In this day and age, technology is only becoming more and more important. It is very likely that whatever job our children get, computer skills are going to be a must. I want my son to be comfortable with typing on a computer, particularly because he has some issues that make handwriting difficult for him. So, I was excited to try The Typing Coach Online Typing Course from The Typing Coach with him.
The course is self-paced, which is nice because you are able to have your child work in the way that best suits them. At first, my son was pretty slow and getting through each lesson took quite a bit of time. However, as he practiced and got more comfortable, he was able to complete lessons at a much quicker pace. Lessons include audio and video learning as well as printable student packets that show the student what to type. These reminded me of the typing book I used in high school when learning to type on a typewriter. You know, the flip books you set up and typed from? I kind of liked this part of the program!
When you first log into the course there is a nice section with instructions for how to use each section as well as a video tour which is great for visual learners like my son. I highly recommend reading these and watching the video with your child. There are only seven lessons in the course, but the idea is to keep practicing each lesson until your child masters that section, so depending on how they are doing, the amount of time you spend on the course will vary. Like I said, in the beginning, lessons could take my son more than a week to get comfortable with, but he started going faster after the first few lessons.
Once you read all of the course information, students start with a practice test of sorts so they can get an idea of where they are at and compare their progress at the end of the course. From there they go into lessons on topics like having good posture, home row keys, number row, top row, etc. For each lesson students will need their student packet (which was over 16 pages, plus the tracking sheet and learning checks). I would say that this might be the only drawback for the program if you do not have an efficient printer.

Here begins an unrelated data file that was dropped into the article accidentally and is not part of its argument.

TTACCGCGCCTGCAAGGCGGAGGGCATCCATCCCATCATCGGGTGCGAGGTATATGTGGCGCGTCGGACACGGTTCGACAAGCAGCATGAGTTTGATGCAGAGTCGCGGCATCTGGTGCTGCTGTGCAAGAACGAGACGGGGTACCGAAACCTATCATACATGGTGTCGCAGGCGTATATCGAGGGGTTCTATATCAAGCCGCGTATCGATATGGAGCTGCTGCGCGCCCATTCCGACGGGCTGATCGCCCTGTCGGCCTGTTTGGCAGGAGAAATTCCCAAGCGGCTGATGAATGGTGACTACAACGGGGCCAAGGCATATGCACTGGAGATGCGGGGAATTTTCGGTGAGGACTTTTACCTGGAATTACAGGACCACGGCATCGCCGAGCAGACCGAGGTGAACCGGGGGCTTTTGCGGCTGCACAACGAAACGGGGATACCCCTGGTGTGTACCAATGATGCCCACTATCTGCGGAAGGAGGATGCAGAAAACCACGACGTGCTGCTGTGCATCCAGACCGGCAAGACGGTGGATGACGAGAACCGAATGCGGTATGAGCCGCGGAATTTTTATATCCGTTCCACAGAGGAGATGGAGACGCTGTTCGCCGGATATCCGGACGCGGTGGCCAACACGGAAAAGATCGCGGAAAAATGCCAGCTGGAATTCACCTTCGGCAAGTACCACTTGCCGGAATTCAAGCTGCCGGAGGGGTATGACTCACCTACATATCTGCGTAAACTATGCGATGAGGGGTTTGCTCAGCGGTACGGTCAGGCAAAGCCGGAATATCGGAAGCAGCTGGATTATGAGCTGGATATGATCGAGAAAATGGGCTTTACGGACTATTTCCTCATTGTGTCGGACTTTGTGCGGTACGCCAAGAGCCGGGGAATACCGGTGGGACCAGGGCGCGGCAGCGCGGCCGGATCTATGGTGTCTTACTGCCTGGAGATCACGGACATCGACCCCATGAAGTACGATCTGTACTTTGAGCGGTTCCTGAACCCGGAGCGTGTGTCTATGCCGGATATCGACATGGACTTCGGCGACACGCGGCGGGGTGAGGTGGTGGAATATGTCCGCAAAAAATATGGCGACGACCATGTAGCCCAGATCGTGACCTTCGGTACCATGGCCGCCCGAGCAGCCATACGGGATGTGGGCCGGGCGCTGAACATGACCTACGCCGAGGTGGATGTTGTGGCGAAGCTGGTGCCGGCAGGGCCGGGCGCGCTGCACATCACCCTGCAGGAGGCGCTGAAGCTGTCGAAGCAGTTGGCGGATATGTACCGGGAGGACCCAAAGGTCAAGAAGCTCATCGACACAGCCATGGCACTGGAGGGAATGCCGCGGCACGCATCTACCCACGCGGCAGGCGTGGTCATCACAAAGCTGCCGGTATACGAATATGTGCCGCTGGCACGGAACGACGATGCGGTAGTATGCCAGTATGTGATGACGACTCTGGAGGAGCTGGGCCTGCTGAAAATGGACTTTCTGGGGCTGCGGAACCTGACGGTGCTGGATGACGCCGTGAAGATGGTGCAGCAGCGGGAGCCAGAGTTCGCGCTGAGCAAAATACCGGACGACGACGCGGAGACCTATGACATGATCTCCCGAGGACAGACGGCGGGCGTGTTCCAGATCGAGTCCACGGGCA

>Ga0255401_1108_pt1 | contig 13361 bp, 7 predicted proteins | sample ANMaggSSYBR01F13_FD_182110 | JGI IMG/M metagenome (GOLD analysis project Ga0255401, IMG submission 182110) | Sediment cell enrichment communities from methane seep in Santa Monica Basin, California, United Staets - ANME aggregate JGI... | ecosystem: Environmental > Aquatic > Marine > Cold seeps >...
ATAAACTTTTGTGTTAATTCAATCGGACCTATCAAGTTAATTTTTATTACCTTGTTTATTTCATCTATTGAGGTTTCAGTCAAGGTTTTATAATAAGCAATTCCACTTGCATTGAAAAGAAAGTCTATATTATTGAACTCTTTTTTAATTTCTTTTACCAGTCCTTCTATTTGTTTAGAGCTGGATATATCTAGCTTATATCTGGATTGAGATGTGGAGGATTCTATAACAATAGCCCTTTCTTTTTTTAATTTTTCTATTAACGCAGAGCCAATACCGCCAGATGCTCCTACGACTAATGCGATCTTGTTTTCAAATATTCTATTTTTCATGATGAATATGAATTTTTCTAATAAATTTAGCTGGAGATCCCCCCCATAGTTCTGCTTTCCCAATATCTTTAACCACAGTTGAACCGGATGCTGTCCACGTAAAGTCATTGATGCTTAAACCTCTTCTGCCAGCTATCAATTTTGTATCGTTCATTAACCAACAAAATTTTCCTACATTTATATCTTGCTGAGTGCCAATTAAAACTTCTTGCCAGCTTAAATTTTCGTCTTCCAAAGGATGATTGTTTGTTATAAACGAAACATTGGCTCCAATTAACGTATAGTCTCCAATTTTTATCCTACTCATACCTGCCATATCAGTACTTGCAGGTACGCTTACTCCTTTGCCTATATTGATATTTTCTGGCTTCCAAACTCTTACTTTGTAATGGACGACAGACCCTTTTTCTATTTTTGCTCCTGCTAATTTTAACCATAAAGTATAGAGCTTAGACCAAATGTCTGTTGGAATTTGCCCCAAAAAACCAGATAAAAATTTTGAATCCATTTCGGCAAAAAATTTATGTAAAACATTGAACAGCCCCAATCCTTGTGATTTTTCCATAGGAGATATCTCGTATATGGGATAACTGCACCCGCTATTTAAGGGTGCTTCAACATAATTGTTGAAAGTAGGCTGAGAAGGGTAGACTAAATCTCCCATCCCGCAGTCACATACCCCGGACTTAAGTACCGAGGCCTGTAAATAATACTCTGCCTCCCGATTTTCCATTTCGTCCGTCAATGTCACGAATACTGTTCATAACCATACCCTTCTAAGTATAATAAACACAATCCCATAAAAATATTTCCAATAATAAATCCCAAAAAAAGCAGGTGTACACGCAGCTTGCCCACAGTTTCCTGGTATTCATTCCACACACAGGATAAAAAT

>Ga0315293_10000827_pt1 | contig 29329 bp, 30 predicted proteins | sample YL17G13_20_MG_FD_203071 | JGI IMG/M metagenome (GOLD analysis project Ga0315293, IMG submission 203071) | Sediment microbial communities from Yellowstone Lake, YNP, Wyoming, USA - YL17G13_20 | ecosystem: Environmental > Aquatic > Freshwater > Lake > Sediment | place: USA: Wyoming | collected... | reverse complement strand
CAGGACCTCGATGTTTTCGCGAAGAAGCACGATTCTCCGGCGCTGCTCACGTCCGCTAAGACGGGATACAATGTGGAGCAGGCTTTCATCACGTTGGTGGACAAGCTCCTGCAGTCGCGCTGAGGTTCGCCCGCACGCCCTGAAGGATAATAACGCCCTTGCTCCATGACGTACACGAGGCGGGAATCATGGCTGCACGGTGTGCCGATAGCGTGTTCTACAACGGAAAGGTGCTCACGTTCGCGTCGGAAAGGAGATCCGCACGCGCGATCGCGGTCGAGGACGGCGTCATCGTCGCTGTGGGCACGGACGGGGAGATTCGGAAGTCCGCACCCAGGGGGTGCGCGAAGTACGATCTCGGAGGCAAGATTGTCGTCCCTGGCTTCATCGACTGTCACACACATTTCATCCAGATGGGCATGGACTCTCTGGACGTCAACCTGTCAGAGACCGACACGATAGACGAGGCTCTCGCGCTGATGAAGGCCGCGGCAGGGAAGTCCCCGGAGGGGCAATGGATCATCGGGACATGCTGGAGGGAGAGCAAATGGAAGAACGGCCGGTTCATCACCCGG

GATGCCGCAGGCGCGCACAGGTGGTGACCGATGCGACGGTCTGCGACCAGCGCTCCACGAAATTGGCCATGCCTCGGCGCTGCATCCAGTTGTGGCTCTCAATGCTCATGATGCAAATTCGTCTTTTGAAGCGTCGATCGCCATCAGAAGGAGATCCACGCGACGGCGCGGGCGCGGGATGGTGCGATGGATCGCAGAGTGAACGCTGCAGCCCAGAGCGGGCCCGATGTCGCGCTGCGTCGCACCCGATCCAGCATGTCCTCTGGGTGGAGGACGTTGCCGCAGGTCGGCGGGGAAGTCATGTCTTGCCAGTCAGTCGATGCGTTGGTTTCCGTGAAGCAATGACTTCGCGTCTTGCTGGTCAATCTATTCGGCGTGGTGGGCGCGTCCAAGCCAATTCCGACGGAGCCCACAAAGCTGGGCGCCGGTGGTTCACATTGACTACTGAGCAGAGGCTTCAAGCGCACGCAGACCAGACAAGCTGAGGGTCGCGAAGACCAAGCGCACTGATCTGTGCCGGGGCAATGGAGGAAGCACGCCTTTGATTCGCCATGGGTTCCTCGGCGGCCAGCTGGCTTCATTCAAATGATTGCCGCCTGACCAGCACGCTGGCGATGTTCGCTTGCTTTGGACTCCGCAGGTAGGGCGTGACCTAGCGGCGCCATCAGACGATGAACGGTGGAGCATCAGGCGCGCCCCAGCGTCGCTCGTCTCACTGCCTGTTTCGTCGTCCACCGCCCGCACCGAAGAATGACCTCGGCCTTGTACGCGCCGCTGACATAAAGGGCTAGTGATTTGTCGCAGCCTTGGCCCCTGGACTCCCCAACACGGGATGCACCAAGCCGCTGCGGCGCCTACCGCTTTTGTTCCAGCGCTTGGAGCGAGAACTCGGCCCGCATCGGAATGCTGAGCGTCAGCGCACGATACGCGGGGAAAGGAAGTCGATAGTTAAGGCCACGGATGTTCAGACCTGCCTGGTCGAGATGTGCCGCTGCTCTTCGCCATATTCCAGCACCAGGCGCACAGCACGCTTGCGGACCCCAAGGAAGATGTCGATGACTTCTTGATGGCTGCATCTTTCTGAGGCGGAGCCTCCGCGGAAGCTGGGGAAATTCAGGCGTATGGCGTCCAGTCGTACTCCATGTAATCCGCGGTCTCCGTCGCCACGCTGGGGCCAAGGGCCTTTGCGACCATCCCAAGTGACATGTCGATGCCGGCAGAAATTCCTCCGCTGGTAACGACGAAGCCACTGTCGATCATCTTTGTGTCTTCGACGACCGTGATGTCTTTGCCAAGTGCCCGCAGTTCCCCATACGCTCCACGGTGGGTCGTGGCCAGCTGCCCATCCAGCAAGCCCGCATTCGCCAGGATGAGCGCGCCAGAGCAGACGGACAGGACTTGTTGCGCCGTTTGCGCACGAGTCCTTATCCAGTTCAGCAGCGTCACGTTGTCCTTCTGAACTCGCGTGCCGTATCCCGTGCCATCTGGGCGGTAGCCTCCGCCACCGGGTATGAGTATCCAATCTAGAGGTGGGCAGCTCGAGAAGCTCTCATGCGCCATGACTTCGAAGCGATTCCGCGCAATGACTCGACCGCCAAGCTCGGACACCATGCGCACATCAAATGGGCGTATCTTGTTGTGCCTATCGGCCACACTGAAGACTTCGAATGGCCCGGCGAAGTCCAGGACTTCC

For each lesson, students are literally “coached” along verbally by the program’s author. My son thought he had a pleasant voice and it was helpful to have him directing the lesson as he worked. Students follow the instruction he gives as they practice typing on their computer. We simply opened Microsoft Word and then my son typed as he listened to the lesson play.
Each lesson offers a very good amount of practice in my opinion. Students stroke the same letters repetitively until it almost becomes second nature. The author reminds students to maintain good posture as they work. During breaks in the lesson, light music plays in the background. I will say that for this part of the program, students really do need to be auditory learners, as they have to follow the verbal instructions, typing each letter they are told to type, and there is no video to go along with this part.
At the end of each lesson, students are given instructions for further practice before they move onto their learning check in the practice and testing center. Here, they will take typing test to see how well they have mastered that section. The goal is to complete the test with zero errors before moving on. I will be honest, my son struggled with this at first, especially since he had to go back repeat the lesson if he got any errors. However, I feel his accuracy is going to be so much better because of that, I think it’s a good feature.
Lessons can range anywhere from 20-30 minutes long, so if you have a fidgety child, you may need to break them up into parts. Overall, I feel like this is a solid typing program for anyone who wants to learn how to type. To learn more about this program, connect with The Typing Coach on social media here:
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